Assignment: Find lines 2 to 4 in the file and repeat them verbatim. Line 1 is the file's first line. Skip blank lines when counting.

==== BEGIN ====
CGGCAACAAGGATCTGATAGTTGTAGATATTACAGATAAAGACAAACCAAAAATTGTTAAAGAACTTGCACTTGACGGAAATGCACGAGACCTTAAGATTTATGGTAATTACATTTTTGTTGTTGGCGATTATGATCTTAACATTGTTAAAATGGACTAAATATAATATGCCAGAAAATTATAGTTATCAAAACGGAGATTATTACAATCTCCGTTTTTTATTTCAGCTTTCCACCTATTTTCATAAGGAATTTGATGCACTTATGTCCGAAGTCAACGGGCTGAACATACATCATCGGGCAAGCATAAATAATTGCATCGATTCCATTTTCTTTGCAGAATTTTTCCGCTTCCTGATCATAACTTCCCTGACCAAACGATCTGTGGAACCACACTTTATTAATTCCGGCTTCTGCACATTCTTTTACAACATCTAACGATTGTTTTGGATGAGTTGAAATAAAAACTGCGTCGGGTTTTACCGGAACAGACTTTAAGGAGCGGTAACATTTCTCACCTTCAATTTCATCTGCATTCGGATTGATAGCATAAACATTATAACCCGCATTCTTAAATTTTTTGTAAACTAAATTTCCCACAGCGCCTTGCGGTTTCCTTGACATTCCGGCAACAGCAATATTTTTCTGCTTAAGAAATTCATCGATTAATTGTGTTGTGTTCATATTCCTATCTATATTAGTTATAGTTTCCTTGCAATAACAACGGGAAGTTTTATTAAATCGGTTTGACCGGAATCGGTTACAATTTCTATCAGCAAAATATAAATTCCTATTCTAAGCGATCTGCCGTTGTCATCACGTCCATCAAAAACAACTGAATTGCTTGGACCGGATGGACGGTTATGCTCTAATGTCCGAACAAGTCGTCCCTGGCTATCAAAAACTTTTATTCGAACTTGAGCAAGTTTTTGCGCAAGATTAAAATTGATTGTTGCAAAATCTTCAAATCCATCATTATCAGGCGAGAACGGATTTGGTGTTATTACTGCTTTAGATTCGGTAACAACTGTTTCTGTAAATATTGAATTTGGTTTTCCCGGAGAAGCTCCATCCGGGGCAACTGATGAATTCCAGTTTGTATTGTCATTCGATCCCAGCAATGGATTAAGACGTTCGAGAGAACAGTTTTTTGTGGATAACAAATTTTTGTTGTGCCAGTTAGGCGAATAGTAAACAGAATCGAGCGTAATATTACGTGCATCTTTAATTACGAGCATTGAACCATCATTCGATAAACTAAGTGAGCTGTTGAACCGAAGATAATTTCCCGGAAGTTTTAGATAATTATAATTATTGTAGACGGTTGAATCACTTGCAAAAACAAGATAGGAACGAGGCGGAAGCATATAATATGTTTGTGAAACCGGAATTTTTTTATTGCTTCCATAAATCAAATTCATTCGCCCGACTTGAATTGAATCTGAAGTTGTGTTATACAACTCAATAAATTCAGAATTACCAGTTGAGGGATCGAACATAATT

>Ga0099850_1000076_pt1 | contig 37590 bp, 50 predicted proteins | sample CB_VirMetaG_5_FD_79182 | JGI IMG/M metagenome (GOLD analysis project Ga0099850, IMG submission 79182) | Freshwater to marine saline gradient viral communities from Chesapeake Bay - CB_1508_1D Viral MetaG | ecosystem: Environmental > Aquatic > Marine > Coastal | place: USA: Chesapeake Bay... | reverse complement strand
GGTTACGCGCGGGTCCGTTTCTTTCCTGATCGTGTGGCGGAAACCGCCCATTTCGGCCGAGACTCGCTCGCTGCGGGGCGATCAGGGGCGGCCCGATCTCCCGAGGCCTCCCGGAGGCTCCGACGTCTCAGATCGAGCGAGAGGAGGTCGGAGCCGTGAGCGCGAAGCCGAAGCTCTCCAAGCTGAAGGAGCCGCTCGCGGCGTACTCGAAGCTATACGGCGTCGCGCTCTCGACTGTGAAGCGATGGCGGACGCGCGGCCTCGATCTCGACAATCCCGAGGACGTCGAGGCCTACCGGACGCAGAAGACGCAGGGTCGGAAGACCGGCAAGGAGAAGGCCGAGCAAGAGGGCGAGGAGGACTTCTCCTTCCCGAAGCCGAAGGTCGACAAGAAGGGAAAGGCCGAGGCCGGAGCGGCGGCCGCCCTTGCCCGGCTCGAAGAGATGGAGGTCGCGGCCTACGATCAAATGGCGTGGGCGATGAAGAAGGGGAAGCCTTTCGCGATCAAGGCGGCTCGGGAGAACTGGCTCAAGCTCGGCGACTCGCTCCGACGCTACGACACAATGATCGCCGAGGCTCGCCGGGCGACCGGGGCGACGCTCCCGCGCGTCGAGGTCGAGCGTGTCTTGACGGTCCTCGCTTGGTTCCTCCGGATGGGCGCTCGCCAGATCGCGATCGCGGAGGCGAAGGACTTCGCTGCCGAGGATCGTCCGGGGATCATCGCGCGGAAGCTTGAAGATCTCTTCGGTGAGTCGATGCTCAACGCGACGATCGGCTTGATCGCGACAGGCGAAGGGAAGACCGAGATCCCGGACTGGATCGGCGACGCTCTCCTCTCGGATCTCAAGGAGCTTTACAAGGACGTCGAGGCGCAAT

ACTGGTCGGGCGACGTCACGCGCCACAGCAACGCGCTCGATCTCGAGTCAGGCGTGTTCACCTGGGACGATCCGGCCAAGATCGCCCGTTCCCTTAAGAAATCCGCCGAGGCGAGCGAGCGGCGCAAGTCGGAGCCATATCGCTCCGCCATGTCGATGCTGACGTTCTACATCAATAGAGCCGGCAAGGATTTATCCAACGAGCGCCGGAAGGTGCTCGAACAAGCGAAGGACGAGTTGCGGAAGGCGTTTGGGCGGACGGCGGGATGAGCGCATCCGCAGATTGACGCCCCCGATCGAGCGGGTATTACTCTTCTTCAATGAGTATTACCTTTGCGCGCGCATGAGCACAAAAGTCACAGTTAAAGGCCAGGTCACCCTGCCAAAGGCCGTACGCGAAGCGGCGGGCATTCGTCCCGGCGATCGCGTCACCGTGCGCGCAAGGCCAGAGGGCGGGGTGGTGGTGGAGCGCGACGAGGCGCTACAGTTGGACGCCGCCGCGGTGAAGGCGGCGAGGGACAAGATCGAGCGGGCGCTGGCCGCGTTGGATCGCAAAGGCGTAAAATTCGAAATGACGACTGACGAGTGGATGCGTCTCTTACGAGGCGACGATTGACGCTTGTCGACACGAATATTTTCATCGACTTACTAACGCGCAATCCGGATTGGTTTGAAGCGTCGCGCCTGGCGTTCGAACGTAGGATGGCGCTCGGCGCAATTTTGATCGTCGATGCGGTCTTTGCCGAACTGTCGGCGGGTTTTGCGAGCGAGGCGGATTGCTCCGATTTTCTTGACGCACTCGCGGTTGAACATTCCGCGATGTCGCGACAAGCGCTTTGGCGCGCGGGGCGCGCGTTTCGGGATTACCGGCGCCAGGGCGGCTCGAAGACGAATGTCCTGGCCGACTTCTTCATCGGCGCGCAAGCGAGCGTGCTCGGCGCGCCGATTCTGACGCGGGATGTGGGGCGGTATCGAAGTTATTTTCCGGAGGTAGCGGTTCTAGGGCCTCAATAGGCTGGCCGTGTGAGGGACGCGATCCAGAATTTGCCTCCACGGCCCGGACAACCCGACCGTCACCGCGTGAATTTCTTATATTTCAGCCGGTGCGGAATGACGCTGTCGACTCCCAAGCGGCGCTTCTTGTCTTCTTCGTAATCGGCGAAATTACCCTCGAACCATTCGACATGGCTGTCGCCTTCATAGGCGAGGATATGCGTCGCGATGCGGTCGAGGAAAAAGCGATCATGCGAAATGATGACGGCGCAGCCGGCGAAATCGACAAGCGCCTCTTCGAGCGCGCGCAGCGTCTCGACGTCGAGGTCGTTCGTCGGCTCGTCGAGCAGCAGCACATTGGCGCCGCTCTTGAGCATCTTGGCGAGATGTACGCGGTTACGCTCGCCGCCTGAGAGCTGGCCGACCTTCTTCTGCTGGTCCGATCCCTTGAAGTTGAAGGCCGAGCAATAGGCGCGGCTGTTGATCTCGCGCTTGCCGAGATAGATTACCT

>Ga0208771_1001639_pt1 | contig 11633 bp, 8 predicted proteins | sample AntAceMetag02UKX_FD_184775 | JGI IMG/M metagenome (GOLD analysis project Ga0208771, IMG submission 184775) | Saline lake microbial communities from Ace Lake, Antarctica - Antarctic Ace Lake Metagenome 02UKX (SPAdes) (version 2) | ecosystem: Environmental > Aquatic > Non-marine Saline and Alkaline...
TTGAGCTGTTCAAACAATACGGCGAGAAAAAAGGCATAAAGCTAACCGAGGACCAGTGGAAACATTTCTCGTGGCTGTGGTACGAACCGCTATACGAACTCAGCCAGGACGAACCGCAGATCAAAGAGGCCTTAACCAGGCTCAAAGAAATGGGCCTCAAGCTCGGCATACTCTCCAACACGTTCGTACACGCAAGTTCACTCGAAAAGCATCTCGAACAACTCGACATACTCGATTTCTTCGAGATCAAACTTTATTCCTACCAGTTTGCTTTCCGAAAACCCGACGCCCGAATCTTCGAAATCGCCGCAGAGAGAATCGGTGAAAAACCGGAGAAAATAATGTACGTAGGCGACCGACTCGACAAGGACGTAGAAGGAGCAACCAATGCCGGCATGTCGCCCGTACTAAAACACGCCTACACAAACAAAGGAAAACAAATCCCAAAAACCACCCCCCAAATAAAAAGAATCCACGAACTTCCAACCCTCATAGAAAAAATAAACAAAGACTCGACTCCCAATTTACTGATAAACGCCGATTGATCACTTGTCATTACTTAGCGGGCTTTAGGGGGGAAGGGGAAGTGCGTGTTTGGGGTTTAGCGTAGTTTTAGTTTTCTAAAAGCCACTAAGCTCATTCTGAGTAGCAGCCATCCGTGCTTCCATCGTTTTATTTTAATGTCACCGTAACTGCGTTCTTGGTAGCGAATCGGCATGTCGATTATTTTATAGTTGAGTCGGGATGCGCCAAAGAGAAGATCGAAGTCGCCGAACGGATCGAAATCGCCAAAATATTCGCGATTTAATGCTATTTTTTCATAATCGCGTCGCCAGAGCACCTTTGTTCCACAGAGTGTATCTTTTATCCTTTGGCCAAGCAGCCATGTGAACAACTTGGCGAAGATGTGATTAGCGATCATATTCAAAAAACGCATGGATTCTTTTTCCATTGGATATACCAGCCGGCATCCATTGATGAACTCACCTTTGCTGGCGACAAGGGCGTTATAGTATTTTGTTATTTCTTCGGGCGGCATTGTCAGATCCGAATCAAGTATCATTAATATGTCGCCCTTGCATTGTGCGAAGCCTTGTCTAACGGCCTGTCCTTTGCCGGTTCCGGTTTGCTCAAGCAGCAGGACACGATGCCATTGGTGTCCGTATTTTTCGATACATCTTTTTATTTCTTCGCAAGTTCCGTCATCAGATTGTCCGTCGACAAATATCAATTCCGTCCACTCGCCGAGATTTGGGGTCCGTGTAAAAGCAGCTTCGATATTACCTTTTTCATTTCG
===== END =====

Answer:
>Ga0099850_1000076_pt1 | contig 37590 bp, 50 predicted proteins | sample CB_VirMetaG_5_FD_79182 | JGI IMG/M metagenome (GOLD analysis project Ga0099850, IMG submission 79182) | Freshwater to marine saline gradient viral communities from Chesapeake Bay - CB_1508_1D Viral MetaG | ecosystem: Environmental > Aquatic > Marine > Coastal | place: USA: Chesapeake Bay... | reverse complement strand
GGTTACGCGCGGGTCCGTTTCTTTCCTGATCGTGTGGCGGAAACCGCCCATTTCGGCCGAGACTCGCTCGCTGCGGGGCGATCAGGGGCGGCCCGATCTCCCGAGGCCTCCCGGAGGCTCCGACGTCTCAGATCGAGCGAGAGGAGGTCGGAGCCGTGAGCGCGAAGCCGAAGCTCTCCAAGCTGAAGGAGCCGCTCGCGGCGTACTCGAAGCTATACGGCGTCGCGCTCTCGACTGTGAAGCGATGGCGGACGCGCGGCCTCGATCTCGACAATCCCGAGGACGTCGAGGCCTACCGGACGCAGAAGACGCAGGGTCGGAAGACCGGCAAGGAGAAGGCCGAGCAAGAGGGCGAGGAGGACTTCTCCTTCCCGAAGCCGAAGGTCGACAAGAAGGGAAAGGCCGAGGCCGGAGCGGCGGCCGCCCTTGCCCGGCTCGAAGAGATGGAGGTCGCGGCCTACGATCAAATGGCGTGGGCGATGAAGAAGGGGAAGCCTTTCGCGATCAAGGCGGCTCGGGAGAACTGGCTCAAGCTCGGCGACTCGCTCCGACGCTACGACACAATGATCGCCGAGGCTCGCCGGGCGACCGGGGCGACGCTCCCGCGCGTCGAGGTCGAGCGTGTCTTGACGGTCCTCGCTTGGTTCCTCCGGATGGGCGCTCGCCAGATCGCGATCGCGGAGGCGAAGGACTTCGCTGCCGAGGATCGTCCGGGGATCATCGCGCGGAAGCTTGAAGATCTCTTCGGTGAGTCGATGCTCAACGCGACGATCGGCTTGATCGCGACAGGCGAAGGGAAGACCGAGATCCCGGACTGGATCGGCGACGCTCTCCTCTCGGATCTCAAGGAGCTTTACAAGGACGTCGAGGCGCAAT

ACTGGTCGGGCGACGTCACGCGCCACAGCAACGCGCTCGATCTCGAGTCAGGCGTGTTCACCTGGGACGATCCGGCCAAGATCGCCCGTTCCCTTAAGAAATCCGCCGAGGCGAGCGAGCGGCGCAAGTCGGAGCCATATCGCTCCGCCATGTCGATGCTGACGTTCTACATCAATAGAGCCGGCAAGGATTTATCCAACGAGCGCCGGAAGGTGCTCGAACAAGCGAAGGACGAGTTGCGGAAGGCGTTTGGGCGGACGGCGGGATGAGCGCATCCGCAGATTGACGCCCCCGATCGAGCGGGTATTACTCTTCTTCAATGAGTATTACCTTTGCGCGCGCATGAGCACAAAAGTCACAGTTAAAGGCCAGGTCACCCTGCCAAAGGCCGTACGCGAAGCGGCGGGCATTCGTCCCGGCGATCGCGTCACCGTGCGCGCAAGGCCAGAGGGCGGGGTGGTGGTGGAGCGCGACGAGGCGCTACAGTTGGACGCCGCCGCGGTGAAGGCGGCGAGGGACAAGATCGAGCGGGCGCTGGCCGCGTTGGATCGCAAAGGCGTAAAATTCGAAATGACGACTGACGAGTGGATGCGTCTCTTACGAGGCGACGATTGACGCTTGTCGACACGAATATTTTCATCGACTTACTAACGCGCAATCCGGATTGGTTTGAAGCGTCGCGCCTGGCGTTCGAACGTAGGATGGCGCTCGGCGCAATTTTGATCGTCGATGCGGTCTTTGCCGAACTGTCGGCGGGTTTTGCGAGCGAGGCGGATTGCTCCGATTTTCTTGACGCACTCGCGGTTGAACATTCCGCGATGTCGCGACAAGCGCTTTGGCGCGCGGGGCGCGCGTTTCGGGATTACCGGCGCCAGGGCGGCTCGAAGACGAATGTCCTGGCCGACTTCTTCATCGGCGCGCAAGCGAGCGTGCTCGGCGCGCCGATTCTGACGCGGGATGTGGGGCGGTATCGAAGTTATTTTCCGGAGGTAGCGGTTCTAGGGCCTCAATAGGCTGGCCGTGTGAGGGACGCGATCCAGAATTTGCCTCCACGGCCCGGACAACCCGACCGTCACCGCGTGAATTTCTTATATTTCAGCCGGTGCGGAATGACGCTGTCGACTCCCAAGCGGCGCTTCTTGTCTTCTTCGTAATCGGCGAAATTACCCTCGAACCATTCGACATGGCTGTCGCCTTCATAGGCGAGGATATGCGTCGCGATGCGGTCGAGGAAAAAGCGATCATGCGAAATGATGACGGCGCAGCCGGCGAAATCGACAAGCGCCTCTTCGAGCGCGCGCAGCGTCTCGACGTCGAGGTCGTTCGTCGGCTCGTCGAGCAGCAGCACATTGGCGCCGCTCTTGAGCATCTTGGCGAGATGTACGCGGTTACGCTCGCCGCCTGAGAGCTGGCCGACCTTCTTCTGCTGGTCCGATCCCTTGAAGTTGAAGGCCGAGCAATAGGCGCGGCTGTTGATCTCGCGCTTGCCGAGATAGATTACCT